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Safety first with fireworks

Few things are as captivating as a night sky sparkling with booming lights.

When celebrating the Fourth of July, fireworks undoubtedly come to mind, and while using them at home is usually harmless fun, Medford Fire-Rescue is urging residents to act with caution.

“Fireworks add a great element to the celebration that nothing else can, but there’s always a hazard with that,” said Medford Fire-Rescue Deputy Fire Marshal Steve Parks. “Ultimately, we want to encourage people to be safe and make good and responsible choices.”

Parks said Medford Fire-Rescue is asking residents to act with “wisdom and common sense” when using fireworks — especially because the Oregon Department of Forestry has declared the fire danger level “high” in Southern Oregon.

“We are well and truly into fire season,” Parks said. “In this heat, fuels are drying out and conditions are more dangerous, so it’s extra important that people are conscientious of that and making good, safe decisions.”

Medford Fire-Rescue reminds residents that the use of fireworks is prohibited on the Bear Creek Greenway, hazardous wildfire areas, hillside areas and any city park or public school.

Legal fireworks include fountains, spinners, wheels, smoke devices and sparklers. Legal fireworks do not explode, fly into the air or travel from their ignition point more than 12 feet horizontally.


“Any firework that flies into the air, rolls more than 12 feet horizontally across the ground, explodes or behaves in an uncontrolled and unpredictable manner is illegal in the state of Oregon,” according to Medford Fire-Rescue.

Illegal fireworks include mortars, aerial spinners, bottle or sky rockets and Roman candles. Explosive devices, including firecrackers and M-80s, are prohibited in Oregon.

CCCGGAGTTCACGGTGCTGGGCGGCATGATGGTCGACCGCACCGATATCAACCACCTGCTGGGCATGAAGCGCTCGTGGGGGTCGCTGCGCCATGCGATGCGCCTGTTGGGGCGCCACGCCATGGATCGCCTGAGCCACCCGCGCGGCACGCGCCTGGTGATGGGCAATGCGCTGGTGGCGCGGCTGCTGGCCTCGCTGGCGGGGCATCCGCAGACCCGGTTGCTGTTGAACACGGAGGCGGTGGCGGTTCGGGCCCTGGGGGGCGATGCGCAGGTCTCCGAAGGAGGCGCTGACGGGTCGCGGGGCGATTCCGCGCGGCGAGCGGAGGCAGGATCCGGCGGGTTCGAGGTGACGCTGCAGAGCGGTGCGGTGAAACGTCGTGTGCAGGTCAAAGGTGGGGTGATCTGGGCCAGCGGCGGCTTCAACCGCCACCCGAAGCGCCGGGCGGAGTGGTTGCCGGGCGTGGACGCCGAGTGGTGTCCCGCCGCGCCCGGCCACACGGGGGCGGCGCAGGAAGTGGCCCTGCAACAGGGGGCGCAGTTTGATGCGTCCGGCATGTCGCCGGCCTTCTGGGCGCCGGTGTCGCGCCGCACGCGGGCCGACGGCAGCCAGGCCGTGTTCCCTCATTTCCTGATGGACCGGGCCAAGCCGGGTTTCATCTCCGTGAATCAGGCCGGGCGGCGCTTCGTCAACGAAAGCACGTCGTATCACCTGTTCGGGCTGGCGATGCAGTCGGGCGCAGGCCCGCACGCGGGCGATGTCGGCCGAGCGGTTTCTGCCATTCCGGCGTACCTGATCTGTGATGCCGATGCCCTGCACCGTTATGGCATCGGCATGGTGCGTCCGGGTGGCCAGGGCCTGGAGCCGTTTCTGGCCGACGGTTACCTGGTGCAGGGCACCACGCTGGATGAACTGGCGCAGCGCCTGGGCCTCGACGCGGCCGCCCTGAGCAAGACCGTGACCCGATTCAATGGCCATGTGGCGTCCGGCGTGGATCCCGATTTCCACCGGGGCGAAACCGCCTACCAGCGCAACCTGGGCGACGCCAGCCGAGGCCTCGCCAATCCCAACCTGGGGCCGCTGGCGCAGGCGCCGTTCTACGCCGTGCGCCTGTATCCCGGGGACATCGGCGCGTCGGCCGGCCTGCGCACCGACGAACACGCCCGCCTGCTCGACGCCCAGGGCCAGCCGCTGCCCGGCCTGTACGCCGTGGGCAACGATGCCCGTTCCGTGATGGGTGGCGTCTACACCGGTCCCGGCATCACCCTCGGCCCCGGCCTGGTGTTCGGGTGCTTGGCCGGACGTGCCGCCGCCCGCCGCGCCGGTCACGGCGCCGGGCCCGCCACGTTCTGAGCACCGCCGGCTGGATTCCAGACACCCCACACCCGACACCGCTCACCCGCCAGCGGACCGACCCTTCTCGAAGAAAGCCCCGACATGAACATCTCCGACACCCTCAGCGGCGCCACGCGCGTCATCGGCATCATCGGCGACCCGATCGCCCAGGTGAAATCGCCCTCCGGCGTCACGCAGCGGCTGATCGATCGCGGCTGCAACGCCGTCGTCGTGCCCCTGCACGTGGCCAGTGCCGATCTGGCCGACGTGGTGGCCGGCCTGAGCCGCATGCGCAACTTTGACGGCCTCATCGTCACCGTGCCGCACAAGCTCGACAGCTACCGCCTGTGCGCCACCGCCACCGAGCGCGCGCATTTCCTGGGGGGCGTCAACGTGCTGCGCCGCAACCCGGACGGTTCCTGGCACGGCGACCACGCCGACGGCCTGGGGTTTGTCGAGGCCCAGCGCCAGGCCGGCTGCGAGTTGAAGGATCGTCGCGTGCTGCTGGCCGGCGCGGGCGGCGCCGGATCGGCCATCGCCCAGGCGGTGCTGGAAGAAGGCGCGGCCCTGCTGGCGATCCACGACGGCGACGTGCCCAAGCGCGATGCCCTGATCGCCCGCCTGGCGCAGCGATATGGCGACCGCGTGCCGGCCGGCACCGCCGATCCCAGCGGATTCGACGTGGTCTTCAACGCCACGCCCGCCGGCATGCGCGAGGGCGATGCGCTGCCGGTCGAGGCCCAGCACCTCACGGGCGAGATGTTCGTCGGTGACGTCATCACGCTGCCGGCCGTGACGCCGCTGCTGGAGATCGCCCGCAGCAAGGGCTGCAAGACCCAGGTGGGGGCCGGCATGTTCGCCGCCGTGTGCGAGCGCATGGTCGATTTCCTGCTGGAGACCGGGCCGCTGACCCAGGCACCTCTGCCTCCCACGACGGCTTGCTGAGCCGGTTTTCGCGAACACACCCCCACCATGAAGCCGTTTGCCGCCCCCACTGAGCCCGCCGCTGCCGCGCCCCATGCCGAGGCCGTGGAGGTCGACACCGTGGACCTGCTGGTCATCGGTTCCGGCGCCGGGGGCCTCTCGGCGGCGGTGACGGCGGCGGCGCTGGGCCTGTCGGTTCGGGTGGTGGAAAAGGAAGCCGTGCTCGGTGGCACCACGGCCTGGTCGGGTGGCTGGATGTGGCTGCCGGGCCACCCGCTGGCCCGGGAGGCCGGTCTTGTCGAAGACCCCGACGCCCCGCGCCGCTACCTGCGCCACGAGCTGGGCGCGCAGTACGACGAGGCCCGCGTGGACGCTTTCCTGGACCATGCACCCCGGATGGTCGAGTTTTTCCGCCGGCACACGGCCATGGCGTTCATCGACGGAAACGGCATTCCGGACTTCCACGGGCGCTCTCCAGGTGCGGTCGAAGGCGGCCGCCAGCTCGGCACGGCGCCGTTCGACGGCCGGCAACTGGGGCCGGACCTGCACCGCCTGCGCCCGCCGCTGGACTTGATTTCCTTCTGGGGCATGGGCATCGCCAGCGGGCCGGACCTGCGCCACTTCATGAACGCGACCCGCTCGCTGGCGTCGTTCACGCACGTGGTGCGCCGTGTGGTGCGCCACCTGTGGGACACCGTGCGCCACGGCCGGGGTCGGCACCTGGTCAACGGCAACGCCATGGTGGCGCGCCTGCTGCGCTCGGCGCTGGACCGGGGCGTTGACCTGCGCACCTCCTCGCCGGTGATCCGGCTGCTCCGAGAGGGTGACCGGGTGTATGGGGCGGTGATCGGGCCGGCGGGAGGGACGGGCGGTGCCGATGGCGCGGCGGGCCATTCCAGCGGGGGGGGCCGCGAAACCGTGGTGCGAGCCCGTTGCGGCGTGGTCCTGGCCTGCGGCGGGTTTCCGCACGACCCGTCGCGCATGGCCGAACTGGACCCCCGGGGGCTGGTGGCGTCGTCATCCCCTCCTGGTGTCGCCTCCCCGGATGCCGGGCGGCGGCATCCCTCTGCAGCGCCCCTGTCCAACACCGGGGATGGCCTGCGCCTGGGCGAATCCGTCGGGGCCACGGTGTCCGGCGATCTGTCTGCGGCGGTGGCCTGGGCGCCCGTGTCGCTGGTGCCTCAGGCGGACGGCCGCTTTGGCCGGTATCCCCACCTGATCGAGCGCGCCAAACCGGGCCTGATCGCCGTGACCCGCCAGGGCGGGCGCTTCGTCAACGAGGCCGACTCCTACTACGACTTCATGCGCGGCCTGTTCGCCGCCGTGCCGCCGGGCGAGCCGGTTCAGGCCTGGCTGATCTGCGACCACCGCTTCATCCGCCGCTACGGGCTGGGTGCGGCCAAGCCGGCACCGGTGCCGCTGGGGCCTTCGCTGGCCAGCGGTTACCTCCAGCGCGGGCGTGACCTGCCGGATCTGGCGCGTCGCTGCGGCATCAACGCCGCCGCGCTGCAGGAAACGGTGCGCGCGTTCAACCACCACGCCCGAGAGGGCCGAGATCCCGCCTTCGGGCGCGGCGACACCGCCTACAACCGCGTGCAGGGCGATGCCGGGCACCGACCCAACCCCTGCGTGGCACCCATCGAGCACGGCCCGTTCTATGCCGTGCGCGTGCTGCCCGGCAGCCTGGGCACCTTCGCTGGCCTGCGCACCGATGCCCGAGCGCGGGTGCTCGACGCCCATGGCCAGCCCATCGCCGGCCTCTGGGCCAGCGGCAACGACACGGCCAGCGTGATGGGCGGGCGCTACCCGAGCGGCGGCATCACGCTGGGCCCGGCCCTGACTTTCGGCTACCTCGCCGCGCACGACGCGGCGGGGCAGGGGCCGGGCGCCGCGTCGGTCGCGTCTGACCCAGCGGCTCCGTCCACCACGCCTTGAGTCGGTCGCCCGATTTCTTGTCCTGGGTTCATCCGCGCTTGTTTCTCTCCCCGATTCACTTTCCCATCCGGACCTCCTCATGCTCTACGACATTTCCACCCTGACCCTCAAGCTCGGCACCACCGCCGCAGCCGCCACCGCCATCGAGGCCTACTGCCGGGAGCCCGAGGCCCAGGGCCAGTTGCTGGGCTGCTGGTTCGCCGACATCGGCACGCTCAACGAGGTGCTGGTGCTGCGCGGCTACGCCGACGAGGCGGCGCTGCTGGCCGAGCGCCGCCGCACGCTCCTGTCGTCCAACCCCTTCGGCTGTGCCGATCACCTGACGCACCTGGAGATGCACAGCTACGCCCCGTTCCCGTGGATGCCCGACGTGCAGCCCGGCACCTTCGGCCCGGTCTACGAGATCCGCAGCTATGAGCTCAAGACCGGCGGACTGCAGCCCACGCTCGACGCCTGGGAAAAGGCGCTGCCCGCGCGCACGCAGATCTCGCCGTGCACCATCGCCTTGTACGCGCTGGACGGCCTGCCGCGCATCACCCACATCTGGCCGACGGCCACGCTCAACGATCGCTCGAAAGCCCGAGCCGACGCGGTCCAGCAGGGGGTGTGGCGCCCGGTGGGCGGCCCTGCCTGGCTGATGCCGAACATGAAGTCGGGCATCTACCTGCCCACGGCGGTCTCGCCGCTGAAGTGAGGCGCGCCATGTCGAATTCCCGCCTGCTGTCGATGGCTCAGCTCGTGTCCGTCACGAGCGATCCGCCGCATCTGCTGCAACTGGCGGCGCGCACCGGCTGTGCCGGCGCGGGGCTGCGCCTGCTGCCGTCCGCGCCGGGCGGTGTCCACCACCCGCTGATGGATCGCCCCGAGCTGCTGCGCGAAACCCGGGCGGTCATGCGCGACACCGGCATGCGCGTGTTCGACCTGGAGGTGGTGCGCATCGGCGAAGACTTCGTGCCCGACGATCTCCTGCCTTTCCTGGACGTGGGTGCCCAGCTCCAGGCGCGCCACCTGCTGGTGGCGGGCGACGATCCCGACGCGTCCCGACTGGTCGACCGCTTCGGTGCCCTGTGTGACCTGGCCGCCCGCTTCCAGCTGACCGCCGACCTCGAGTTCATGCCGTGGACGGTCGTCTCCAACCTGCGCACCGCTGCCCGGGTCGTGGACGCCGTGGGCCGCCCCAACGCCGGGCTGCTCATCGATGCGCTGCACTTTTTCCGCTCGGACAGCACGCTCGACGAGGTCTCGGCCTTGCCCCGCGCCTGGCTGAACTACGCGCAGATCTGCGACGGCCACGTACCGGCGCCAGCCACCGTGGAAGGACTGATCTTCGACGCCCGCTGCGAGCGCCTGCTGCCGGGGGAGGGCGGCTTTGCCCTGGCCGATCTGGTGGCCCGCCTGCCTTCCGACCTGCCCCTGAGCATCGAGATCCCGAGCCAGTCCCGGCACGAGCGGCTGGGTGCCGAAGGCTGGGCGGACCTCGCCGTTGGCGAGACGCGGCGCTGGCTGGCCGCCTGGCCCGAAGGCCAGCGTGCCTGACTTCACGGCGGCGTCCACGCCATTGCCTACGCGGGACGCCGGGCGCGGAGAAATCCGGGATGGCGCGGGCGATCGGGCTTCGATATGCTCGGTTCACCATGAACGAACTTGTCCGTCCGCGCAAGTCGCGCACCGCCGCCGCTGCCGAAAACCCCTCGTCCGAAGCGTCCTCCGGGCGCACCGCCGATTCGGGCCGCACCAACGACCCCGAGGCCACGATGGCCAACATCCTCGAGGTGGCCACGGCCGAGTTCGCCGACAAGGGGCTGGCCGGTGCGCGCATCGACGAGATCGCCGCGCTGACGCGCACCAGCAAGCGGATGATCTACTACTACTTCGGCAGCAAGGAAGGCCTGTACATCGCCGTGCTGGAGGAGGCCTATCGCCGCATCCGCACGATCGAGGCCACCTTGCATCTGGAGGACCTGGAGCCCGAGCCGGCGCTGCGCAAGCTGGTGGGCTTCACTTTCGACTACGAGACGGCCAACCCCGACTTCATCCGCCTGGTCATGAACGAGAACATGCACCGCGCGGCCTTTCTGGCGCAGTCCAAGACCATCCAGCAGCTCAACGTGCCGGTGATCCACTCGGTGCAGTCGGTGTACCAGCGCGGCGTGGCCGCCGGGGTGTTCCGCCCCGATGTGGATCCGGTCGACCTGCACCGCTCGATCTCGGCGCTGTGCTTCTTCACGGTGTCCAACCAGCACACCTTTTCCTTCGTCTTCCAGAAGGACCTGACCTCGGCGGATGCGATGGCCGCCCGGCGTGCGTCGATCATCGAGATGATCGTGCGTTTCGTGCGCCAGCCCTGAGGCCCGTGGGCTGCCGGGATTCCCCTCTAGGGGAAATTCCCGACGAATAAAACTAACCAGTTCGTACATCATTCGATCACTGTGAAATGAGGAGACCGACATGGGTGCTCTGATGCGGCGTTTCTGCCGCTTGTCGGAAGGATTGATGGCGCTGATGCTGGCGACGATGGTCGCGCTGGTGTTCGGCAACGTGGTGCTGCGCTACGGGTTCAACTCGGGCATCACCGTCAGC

Police and fire officials will be out patrolling and say they will confiscate illegal fireworks and explosives and issue citations, which can run $250.

“Have buckets of water ready, a garden hose nearby and adult supervision if children are participating,” Parks said. “And always have your audience sitting back at a distance, even when using fireworks you assume to be safe.”

And, Parks said, it’s important to remember your pets.

“We really like to encourage folks to think about their pets, because the loud noises can be too much for most animals,” Parks said. “Make sure dogs are secured in kennels and safely inside during the excitement.”

Even when the explosions begin to die down for the night, Parks said to make sure that attention to safety doesn’t.

“Even with used fireworks, it’s important to soak them before throwing them away,” Parks said. “Sometimes heat deep inside fireworks that people presume to be dead can continue to smolder and start fires later on, and we want to avoid that. We want all fireworks to be done when the night is.”

For more information, see www.ci.medford.or.us/SectionIndex.asp?SectionID=5.

Reach Mail Tribune reporting intern Morgan Theophil at mtheophil@rosebudmedia.com or 541-776-4485. Follow her on Twitter @morgan_theophil.

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